This is a really nice feature: you can run iperf3 directly on a FortiGate to speed-test your network connections. It’s basically an iperf3 client. Using some public iperf servers you can test your Internet bandwidth; using some internal servers you can test your own routed/switched networks, VPNs, etc. However, the maximum throughput for the test is CPU dependent. So please be careful when interpreting the results. Here we go:
Uh, I wasn’t aware of so many different printing protocols. Do you? While I was trying to solve a little printing problem I took a packet capture of three different printing variants over TCP/IP: Raw via TCP port 9100, LPD/LPR via TCP port 515, and Apple’s AirPrint which uses the Internet Printing Protocol IPP. As always, you can download this pcap and have a look at it by yourself.
Since PAN-OS version 9.0 you can configure GRE tunnels on a Palo Alto Networks firewall. Greetings from the clouds. As always, this is done solely through the GUI while you can use some CLI commands to test the tunnel. This time Palo put a little stumbling block in there as you have to allow a GRE connection with a certain zone/IP reference. I will show how to set up such a GRE tunnel between a Palo and a Cisco router. Here we go:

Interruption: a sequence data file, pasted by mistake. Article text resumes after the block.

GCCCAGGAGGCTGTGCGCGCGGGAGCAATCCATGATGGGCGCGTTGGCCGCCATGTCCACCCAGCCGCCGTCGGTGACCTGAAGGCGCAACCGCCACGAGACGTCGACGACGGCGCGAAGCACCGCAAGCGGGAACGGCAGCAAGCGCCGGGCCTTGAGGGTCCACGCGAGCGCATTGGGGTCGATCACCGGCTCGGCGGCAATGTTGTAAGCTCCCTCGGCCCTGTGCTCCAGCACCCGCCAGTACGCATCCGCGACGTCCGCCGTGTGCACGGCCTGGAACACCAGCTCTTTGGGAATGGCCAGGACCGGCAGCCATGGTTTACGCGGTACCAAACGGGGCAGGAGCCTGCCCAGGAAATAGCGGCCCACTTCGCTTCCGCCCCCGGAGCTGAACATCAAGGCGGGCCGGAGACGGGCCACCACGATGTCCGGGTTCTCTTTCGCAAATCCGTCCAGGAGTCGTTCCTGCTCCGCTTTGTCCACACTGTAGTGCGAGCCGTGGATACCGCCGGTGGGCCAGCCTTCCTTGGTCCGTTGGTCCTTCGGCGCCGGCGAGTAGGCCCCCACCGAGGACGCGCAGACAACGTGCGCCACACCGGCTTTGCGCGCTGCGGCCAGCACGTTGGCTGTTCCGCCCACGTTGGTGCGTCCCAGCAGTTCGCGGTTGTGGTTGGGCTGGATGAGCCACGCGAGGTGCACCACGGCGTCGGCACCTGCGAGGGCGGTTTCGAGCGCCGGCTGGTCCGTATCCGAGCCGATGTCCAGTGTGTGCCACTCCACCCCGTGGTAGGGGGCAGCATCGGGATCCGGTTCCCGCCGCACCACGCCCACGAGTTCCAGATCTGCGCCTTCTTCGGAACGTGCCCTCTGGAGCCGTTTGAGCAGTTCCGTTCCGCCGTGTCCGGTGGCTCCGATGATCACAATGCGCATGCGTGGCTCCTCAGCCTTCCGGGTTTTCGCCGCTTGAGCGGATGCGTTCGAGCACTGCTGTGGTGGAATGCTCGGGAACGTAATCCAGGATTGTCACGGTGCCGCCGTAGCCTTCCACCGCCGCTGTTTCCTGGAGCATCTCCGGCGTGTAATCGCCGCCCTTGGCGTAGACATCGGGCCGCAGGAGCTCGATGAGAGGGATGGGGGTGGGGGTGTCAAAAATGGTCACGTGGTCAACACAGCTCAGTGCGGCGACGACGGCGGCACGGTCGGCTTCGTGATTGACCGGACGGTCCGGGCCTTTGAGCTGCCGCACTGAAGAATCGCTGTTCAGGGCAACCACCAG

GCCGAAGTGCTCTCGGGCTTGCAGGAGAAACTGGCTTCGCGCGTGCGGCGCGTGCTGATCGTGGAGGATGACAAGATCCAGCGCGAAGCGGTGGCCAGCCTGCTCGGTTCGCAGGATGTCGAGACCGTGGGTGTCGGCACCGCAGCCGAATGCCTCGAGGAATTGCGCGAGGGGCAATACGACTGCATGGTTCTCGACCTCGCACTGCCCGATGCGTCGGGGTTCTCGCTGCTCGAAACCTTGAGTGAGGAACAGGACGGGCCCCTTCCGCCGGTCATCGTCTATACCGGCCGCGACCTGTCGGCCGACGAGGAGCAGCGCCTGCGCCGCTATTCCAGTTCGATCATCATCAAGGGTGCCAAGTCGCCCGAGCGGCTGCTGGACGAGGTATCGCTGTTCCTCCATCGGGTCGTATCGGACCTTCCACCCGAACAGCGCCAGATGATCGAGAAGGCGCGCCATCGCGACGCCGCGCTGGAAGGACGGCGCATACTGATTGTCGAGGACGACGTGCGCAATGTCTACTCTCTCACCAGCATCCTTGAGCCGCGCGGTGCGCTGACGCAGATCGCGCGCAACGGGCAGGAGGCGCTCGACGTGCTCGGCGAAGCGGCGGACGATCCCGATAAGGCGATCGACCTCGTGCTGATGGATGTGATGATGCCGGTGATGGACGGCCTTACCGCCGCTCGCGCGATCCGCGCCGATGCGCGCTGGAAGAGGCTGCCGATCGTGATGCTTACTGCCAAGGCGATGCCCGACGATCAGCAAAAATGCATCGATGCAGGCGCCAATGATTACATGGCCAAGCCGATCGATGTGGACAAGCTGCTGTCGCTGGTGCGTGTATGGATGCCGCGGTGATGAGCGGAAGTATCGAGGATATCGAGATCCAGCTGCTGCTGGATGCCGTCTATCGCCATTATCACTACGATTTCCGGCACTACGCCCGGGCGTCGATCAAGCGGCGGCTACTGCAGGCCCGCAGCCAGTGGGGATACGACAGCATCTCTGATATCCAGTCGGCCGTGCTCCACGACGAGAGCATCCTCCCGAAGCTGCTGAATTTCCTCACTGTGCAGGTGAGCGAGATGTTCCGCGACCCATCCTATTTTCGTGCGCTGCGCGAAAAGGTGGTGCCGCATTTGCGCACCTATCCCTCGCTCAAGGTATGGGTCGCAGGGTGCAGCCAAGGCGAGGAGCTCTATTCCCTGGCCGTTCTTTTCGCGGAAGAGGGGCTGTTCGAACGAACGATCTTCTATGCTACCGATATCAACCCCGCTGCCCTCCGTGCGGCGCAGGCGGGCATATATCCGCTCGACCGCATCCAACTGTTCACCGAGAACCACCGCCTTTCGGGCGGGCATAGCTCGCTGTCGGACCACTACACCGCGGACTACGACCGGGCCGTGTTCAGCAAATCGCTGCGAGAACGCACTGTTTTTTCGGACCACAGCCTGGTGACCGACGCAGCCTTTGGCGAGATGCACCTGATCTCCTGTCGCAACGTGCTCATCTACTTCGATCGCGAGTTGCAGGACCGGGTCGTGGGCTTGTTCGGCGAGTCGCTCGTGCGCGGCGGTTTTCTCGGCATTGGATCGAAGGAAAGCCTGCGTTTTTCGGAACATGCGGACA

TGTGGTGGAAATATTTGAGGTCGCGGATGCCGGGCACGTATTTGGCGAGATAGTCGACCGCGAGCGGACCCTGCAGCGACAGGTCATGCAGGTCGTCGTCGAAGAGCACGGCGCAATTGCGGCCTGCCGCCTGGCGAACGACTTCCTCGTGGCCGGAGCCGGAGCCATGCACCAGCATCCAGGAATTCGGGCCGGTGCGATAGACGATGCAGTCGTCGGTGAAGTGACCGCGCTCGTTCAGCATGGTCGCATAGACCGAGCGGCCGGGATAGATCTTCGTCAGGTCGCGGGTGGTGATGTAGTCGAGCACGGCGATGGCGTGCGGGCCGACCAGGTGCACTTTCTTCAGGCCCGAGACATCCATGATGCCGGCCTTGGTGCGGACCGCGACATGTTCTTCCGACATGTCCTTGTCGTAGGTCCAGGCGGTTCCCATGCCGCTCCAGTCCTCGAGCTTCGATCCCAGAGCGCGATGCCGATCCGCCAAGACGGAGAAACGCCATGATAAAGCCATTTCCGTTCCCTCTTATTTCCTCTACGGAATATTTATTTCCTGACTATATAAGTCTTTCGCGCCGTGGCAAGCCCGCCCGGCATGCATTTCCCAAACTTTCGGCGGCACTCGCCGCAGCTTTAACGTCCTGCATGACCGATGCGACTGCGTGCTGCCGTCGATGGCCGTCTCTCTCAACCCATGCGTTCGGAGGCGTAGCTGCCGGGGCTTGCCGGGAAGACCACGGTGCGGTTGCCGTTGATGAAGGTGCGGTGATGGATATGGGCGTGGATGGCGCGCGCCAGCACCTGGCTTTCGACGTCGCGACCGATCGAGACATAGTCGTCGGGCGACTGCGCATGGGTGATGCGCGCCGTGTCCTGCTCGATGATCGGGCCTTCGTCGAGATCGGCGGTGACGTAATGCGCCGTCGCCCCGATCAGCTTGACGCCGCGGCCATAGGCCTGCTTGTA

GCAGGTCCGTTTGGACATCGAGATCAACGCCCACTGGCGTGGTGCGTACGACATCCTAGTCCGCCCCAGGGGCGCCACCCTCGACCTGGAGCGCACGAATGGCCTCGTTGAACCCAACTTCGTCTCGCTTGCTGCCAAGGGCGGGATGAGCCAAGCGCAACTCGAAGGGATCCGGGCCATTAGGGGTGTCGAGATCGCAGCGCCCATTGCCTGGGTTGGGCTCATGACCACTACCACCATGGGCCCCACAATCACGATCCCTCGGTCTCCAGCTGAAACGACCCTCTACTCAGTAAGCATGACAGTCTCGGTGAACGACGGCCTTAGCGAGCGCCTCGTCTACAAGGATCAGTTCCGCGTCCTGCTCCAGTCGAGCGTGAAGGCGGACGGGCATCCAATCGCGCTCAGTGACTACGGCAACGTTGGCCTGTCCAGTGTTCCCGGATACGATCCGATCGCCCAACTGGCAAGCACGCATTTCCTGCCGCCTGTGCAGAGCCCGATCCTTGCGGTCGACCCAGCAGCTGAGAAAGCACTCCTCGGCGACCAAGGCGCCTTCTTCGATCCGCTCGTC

Maybe you’ve heard of Certificate Transparency and its log. Citing Wikipedia: “Certificate Transparency (CT) is an Internet security standard and open source framework for monitoring and auditing digital certificates.” Basically, it gives you information about any public certificate that is issued. Besides its advantages, I thought of one possible problem as it leaks all FQDNs to the public when using TLS certificates, for example from Let’s Encrypt.
A similar problem might arise when using a single X.509 certificate with a couple of DNS names (subject alternative name SAN) from which one should be kept “private”. It will be publicly known as well.
Hence I made a self-experiment in which I generated two certificates with random names, monitoring the authoritative DNS servers as well as the IPv6 addresses of those names in order to check who is resolving/connecting to otherwise unknown hostnames. Here we go:
A few days ago, my blog turned seven (7). Wow! And this post right here is number 329. This is roughly one post per week over the last seven years. Not bad. ;D I can’t believe I was able to publish that much at this rate for so long. However, I have decided to slow down my publishing rate for some reason. Following are some insights:
I did a short presentation at the spring 2020 roundtable of the UK IPv6 Council. The talk was about a case study I did with my NTP server listed in the NTP Pool project: For 66 days I captured all NTP requests for IPv6 and legacy IP while analyzing the returning ICMPv6/ICMPv4 error messages. (A much longer period than my initial capture for 24 hours.) Following are my presentation slides along with the results.